In celebration of David Attenborough’s 60 years in broadcasting, the BBC have been showcasing some of Attenborough’s early works. This wouldn’t ordinarily have been my go-to subject for TV watching, but it caught my eye because of this 1965 documentary retracing the journey of David Livingstone along the Zambezi river. It’s an intriguing watch for thinking about the afterlives of Livingstone’s legacy into the twentieth century, and for considering the shift from travel writing to travel film documentary.
Livingstone’s African travels began with his Missionary work in the 1840s, which this film briefly details before focusing in on his expeditions of the 1850s onwards in which Livingstone set out to explore the inner regions of Africa. Travelling in the company of local guides, Livingstone travelled from Sesheke up the Zambezi river, striking out to the West, and back again towards the Indian Ocean; following a visit back to Britain in the late 50s, he travelled back heading a larger group expedition and later continued to explore central Africa for his final years.
Although undertaken some 100 years later, Attenborough’s expedition was still quite a feat to accomplish – as the BBC website records,
“It took us four months to trace the 2,000-mile length of the Zambezi. Sometimes, we walked along its banks; sometimes we sailed down it. Twice we flew. Most of the way we went by truck will all our stores and equipment on board. But all the time, our actions and our thoughts were governed by the great river beside us, and it is the river which dominates the three films we made about the journey.”
Yet in this documentary, it isn’t so much the river which dominates but rather the ghost of Livingstone that looms large over Attenborough’s journey, resonant both in action and in thought. As we might expect, the young Attenborough’s adoration and reverence for his “astonishingly bold” predecessor shines throughout this documentary, especially in the seriousness and sobriety with which Attenborough often reflects on Livingstone’s greatest of feats or most testing of trials. Yet as a result of this the problematic elements of Livingstone’s narrative, imbued as it is with late-nineteenth century colonial discourse, go largely unchallenged in Attenborough’s retelling. As he treads in the footsteps of his great hero we find Attenborough repeatedly attempt to construct a literal re-treading of the same space, casting the Africa of 1965 as a space unchanged and untouched in the 100-odd years since Livingstone’s journey.
This is most obvious in the landscapes which indeed seem little changed from Livingstone’s accounts: the 1965 film is set against textual descriptions and illustrations that form a coherent picture between then and now, and the Victoria Falls, the unpassable Zambezi rapids, and the Piri hills standing as impressive monuments in a vast landscape. Interesting in the narration of this landscape, though, is the unquestioning use of language familiar to nineteenth-century travel narratives to describe these sights: Attenborough talks of Livingstone “penetrating inland”, filling in “huge spaces of the map”, and later “returning to civilization”, reiterating the idea of Africa as the empty, feminised wilderness to be claimed and conquered by the explorer.
More problematic, though, is Attenborough’s handling of Livingstone’s encounters with African people, for here again we find a narrative at pains to draw on the similarities between Livingstone’s visit and his own. Visiting some of the same tribes that Livingstone describes, Attenborough reflects on Livingstone’s depictions of their behaviours and customs: “their people to this day pay homage in the way just that Livingstone described” we are told; reading out Livingstone’s horrified description of the “barbarians” and their “inconceivably vile” customs Attenborough follows with the words, “the practices that so appalled [Livingstone] are still carried on today.”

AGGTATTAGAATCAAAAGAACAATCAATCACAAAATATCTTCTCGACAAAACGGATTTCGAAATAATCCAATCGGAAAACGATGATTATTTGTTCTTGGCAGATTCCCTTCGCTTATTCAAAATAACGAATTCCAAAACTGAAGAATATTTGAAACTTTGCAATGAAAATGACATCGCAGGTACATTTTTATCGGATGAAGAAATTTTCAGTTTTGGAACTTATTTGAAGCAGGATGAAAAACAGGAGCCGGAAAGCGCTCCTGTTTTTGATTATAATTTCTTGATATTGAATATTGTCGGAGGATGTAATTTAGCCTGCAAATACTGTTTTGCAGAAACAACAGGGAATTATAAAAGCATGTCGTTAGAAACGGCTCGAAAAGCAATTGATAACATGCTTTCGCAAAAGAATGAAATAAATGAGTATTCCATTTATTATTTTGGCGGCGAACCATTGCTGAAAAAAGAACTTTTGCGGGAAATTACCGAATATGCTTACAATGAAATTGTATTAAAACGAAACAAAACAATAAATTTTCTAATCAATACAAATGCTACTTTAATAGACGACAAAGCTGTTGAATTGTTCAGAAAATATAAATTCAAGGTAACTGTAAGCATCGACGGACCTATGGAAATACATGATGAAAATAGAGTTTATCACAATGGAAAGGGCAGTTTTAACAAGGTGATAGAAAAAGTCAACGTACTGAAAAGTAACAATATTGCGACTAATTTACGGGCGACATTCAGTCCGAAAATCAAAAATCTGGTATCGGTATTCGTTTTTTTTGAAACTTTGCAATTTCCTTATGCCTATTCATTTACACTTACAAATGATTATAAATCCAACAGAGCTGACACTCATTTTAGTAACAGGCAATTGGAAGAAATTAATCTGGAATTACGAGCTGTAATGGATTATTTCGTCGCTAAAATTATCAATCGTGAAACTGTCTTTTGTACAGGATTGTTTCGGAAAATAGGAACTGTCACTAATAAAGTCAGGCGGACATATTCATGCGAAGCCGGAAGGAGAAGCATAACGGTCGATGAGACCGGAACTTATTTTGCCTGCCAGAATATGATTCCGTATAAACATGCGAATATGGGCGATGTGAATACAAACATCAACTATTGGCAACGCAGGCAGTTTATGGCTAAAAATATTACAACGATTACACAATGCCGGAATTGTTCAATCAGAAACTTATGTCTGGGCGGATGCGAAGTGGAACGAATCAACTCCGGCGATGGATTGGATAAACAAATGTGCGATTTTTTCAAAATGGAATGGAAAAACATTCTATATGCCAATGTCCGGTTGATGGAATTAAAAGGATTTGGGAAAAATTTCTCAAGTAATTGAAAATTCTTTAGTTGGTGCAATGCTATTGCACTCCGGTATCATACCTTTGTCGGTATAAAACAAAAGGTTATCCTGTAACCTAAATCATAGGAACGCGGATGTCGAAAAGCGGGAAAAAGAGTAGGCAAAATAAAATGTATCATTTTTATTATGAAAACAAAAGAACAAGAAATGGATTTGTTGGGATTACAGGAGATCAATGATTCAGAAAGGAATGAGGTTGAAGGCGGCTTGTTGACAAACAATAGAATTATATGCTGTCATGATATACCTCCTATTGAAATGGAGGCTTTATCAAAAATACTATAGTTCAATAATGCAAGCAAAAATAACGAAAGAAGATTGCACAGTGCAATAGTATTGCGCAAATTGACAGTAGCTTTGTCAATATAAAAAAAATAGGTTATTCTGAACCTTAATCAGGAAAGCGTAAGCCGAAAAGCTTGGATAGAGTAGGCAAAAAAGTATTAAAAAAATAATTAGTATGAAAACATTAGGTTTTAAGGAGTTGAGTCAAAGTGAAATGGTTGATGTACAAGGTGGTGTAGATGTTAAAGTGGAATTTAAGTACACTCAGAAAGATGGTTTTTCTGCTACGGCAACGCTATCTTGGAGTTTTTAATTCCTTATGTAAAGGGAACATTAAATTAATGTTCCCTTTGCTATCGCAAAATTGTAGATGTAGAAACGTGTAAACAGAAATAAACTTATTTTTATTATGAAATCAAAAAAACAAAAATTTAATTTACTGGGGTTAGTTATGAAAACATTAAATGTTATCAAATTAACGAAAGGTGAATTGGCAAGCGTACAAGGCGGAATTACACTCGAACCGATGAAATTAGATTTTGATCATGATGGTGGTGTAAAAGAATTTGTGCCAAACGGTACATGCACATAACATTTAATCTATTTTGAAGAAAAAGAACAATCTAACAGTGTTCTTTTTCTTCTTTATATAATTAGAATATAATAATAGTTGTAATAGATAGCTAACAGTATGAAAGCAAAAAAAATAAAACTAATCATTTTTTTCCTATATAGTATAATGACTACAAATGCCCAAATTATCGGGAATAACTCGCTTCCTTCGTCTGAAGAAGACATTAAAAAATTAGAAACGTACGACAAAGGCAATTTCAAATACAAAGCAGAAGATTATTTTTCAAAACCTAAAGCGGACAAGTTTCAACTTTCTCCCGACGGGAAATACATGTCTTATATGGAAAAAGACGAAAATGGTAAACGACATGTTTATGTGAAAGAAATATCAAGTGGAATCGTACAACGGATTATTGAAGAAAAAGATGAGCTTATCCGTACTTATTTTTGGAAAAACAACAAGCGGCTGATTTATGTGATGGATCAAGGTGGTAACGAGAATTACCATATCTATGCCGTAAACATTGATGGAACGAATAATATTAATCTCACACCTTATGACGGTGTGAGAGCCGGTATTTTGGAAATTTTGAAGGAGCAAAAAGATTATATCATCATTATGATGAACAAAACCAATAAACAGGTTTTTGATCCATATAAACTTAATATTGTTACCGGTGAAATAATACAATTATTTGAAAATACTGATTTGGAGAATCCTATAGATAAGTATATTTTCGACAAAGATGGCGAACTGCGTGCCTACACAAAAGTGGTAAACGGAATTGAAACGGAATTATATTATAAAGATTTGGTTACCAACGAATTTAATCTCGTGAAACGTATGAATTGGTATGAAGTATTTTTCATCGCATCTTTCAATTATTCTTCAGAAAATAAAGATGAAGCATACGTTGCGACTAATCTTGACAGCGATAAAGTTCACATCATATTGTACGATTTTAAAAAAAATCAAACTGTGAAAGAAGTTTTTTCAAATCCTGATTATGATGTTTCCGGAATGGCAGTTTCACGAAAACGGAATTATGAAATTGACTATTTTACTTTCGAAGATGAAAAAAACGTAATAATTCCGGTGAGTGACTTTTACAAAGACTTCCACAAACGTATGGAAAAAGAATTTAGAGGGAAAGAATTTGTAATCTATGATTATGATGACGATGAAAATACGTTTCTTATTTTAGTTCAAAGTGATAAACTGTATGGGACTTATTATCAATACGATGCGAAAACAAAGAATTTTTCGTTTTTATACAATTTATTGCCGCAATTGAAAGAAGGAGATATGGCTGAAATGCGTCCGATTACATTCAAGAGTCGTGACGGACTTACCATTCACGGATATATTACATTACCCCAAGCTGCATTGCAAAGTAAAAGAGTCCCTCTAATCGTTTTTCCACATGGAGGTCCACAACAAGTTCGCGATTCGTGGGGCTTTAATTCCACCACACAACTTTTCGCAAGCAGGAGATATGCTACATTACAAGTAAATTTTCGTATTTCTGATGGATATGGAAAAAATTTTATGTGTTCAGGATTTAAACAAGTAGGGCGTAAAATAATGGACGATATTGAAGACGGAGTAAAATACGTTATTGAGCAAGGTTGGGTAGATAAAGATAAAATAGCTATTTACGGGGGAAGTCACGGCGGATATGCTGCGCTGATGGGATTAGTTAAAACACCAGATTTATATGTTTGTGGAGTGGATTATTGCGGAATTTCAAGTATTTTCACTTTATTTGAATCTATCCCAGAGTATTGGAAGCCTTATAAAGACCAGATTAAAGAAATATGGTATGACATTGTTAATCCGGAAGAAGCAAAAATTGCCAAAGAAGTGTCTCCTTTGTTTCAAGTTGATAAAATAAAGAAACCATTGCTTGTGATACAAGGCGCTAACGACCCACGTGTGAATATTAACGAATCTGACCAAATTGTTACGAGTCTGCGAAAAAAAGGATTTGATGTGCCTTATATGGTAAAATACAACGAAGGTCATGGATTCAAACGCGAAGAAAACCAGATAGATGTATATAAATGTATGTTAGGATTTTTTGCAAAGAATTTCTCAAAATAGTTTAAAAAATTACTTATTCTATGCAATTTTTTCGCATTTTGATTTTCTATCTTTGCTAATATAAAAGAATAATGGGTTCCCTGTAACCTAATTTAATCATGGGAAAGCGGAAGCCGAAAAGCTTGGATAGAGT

In doing so, Attenborough reiterates a nineteenth-century imperial discourse which sought to temporalise other lands as unchanging spaces off the axis of modernity, representative of older form of civilization; Attenborough’s point of comparison is 100 years or so and works specifically to reclaim the space through which he moves as specifically Livingstone’s Africa, but in doing so his narrative reiterates and intersects with an older, much more prolonged and deep-set discourse of temporalisation, within which Livingstone was writing and which is more widely found throughout nineteenth-century travel narratives.
If Attenborough’s narrative reiterates this, however, visual images tell another story: in one instance, just as Attenborough is detailing the unchanged customs of the tribe, the film shows men dressed in modern-looking clothing – crisp-cut suits and shirts – quite clearly not untouched by the “civilized” world; Attenborough’s reiteration of “then as now” continues regardless without a hint of irony at the competing narrative that the film presents.
In many ways, then, this film is reminiscent of much earlier hero-narratives of great explorers – such as W.H.G. Kingston’s Great African Travellers of 1874 (from which the above illustrations are taken). Watching this today, what comes through most clearly is not, as Attenborough hopes, the unchanging nature of Livingstone’s Africa, but rather the unchanging discourse of the white British male imperial explorer as the most stagnant legacy of the late-nineteenth century. So too is it clear that many unspoken stories around the great Livingstone are deserving of further attention – the stories of his wife and children, for example, of whom we find a tantalizingly small amount of information tucked in here. For these criticisms, though, it is all the more intriguing to watch and disentangle the intersecting narratives of Livingstone and Attenborough.